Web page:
Connecting lab automation to decision-making


Ashwin Pillai is Test Engineer 3 in HTS & Assay Development at Ginkgo Bioworks, a company whose mission is to make biology easier to engineer. Ahead of his presentation in the Automation Technologies Track at SLAS2023, Pillai shares insight on data and how we can connect lab automation to decisions.

Pillai works directly with scientists to onboard new assays onto robotic platforms, to improve data pipelines for new instruments and metadata capture, and to enable new technologies for scientists to execute on their lab work more efficiently. He describes his role as involving bridging the gap between automation, biology, and data with a guiding principle of making the lives of scientists easier by enabling the utilisation of automation technologies and data tools. 

Pillai says he has chosen to present in the automation technology track at SLAS2023 to showcase all the different ways lab automation and data can be used to bring meaningful insights and speed up the discovery process. 

Breakthroughs in synthetic biology

Pillai explains that in recent years, there have been significant improvements to the gene editing space within the synthetic biology sector. He says: “Organisms can be edited and synthesised to test out different mutations for improvement in function. These organisms can be synthesised faster, sequenced faster and more reliably, and follow an iterative improvement cycle (design, build, test).”

He explains that there has also been an improvement in lab automation technology through instrumentation and software. He elaborates: “More data can be collected from instruments to ensure high quality data, API integrations across different software (LIMS, Cellario, Snowflake, Spotfire) allow for a more seamless user experience. Less is more, and a centralised location for information helps users get up to speed faster and be more effective at their roles.”

Future breakthroughs

For us to continue on this upwards trajectory, Pillai says that scientific advancements will and must keep occurring as they are absolutely required to continue progressive work. Focusing on the instrumentation and software side of things, he says: “There are so many tools to accomplish the same outcomes that it becomes a challenge to string together the right software tools and workflows. I think the biotech space for software is lagging behind the tech industry. We need to build very purposeful software and be able to integrate old instruments that are industry standard but capable of communicating with APIs, ELNs, LIMS, and Scheduling Software.”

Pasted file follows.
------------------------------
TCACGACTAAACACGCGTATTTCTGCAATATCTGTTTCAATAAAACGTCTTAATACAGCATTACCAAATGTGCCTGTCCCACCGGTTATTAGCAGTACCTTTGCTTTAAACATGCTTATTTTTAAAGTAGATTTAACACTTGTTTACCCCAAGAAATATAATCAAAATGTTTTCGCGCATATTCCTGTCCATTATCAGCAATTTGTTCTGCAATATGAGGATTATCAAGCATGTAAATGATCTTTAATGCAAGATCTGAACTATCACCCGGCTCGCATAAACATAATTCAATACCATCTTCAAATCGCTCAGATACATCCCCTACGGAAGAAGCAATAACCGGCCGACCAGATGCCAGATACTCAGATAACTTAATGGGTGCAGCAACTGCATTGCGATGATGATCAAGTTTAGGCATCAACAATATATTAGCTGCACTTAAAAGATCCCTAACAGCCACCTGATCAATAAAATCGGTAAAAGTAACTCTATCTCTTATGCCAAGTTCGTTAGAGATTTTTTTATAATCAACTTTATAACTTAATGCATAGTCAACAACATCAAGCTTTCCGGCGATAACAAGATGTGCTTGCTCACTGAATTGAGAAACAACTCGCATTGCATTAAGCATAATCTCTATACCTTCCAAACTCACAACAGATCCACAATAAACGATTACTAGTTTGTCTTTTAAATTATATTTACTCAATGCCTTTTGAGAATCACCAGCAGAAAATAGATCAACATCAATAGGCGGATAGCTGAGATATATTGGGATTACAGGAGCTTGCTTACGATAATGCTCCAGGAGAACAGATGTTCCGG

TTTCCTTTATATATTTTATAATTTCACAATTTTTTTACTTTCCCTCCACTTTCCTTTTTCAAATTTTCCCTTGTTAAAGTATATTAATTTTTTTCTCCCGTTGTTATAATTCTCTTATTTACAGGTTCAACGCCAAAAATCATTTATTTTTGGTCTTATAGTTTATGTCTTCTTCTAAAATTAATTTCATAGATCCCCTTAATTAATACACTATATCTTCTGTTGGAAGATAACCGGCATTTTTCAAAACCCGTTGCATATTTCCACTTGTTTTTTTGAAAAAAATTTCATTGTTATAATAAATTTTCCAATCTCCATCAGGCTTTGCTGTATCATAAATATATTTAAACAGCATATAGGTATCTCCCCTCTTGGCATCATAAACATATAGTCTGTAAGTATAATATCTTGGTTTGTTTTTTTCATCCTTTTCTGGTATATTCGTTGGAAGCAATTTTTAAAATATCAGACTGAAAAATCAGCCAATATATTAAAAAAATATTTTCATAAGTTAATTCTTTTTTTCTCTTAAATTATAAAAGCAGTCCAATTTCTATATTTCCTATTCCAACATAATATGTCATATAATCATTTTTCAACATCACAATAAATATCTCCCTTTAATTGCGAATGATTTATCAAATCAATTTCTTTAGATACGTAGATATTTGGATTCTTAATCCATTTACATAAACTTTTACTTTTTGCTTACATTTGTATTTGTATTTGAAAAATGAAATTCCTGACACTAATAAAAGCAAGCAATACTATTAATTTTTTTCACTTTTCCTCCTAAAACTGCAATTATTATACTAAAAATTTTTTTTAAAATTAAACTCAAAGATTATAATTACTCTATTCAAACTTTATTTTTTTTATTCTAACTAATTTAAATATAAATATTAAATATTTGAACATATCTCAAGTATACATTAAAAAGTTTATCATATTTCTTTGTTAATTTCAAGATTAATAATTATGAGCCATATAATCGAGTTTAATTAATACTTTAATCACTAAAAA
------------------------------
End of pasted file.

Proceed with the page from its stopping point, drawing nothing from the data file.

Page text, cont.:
Technology and work

Pillai breaks down why automation is important to his work. He says it allows for the following:

Scale – Reduces the time required to complete a workflow / assay while also increasing throughput of the process itself.

Consistency – Once a protocol is programmed it will run exactly the same every time. This allows for higher confidence in quality and reproducibility.

Knowledge gap

When it comes to the challenges currently being faced and extrapolating insight from data, Pillai says that the challenge is the amount of data that is generated and understanding what is meaningful. He says the questions to ask are: “Data could be returned during a workflow for every single log returned from an instrument, but will that help you answer your question? Data is also returned from every single instrument (liquid handlers, plate readers, liquid dispensers, accessory equipment, incubators, sequencers)… are they all in uniform format or does work need to be done to align all of them? There is also an issue with metadata during experiments. How can you track and tag information so that when someone looks at it a week later or three years later, the data still makes sense?”

Key opportunities

According to Pillai, the key opportunities from lab automation are bridging the gap between biology, automation and data. He asks: “How do you meet the need of the scientist for a workflow (culturing or assay/screening)? How do you enable the scientist to solve their problem while improving scale, and consistency? And how do you return that data in a simple, quickly and in a meaningful way?” 

He says that a person who is interested in solving these types of problems will always find opportunities in the biotech industry. Particularly, he believes those with experience with various instruments, schedulers, programming, data analysis and visualisation, software (API), ELNs, LIMS should strive to turn these components into a seamless single stack.

SLAS 2023 Supplement, Volume 24 – Issue 1, Winter 2022/2023


Ashwin PillaiAshwin Pillai works at Ginkgo Bioworks in Boston, as an Automation Scientist in the High Throughput Screening group. He graduated from University of Illinois with a BS in Ag & Bioengineering with a minor in Integrative Biology. He also completed a Bioinformatics Certificate from Harvard Extension School. Previously, he contributed to R&D in pharma at Bristol Myers Squibb in Lead Discovery (uHTS), supporting Lead Profiling (ADME-Tox) across multiple robotic platforms.


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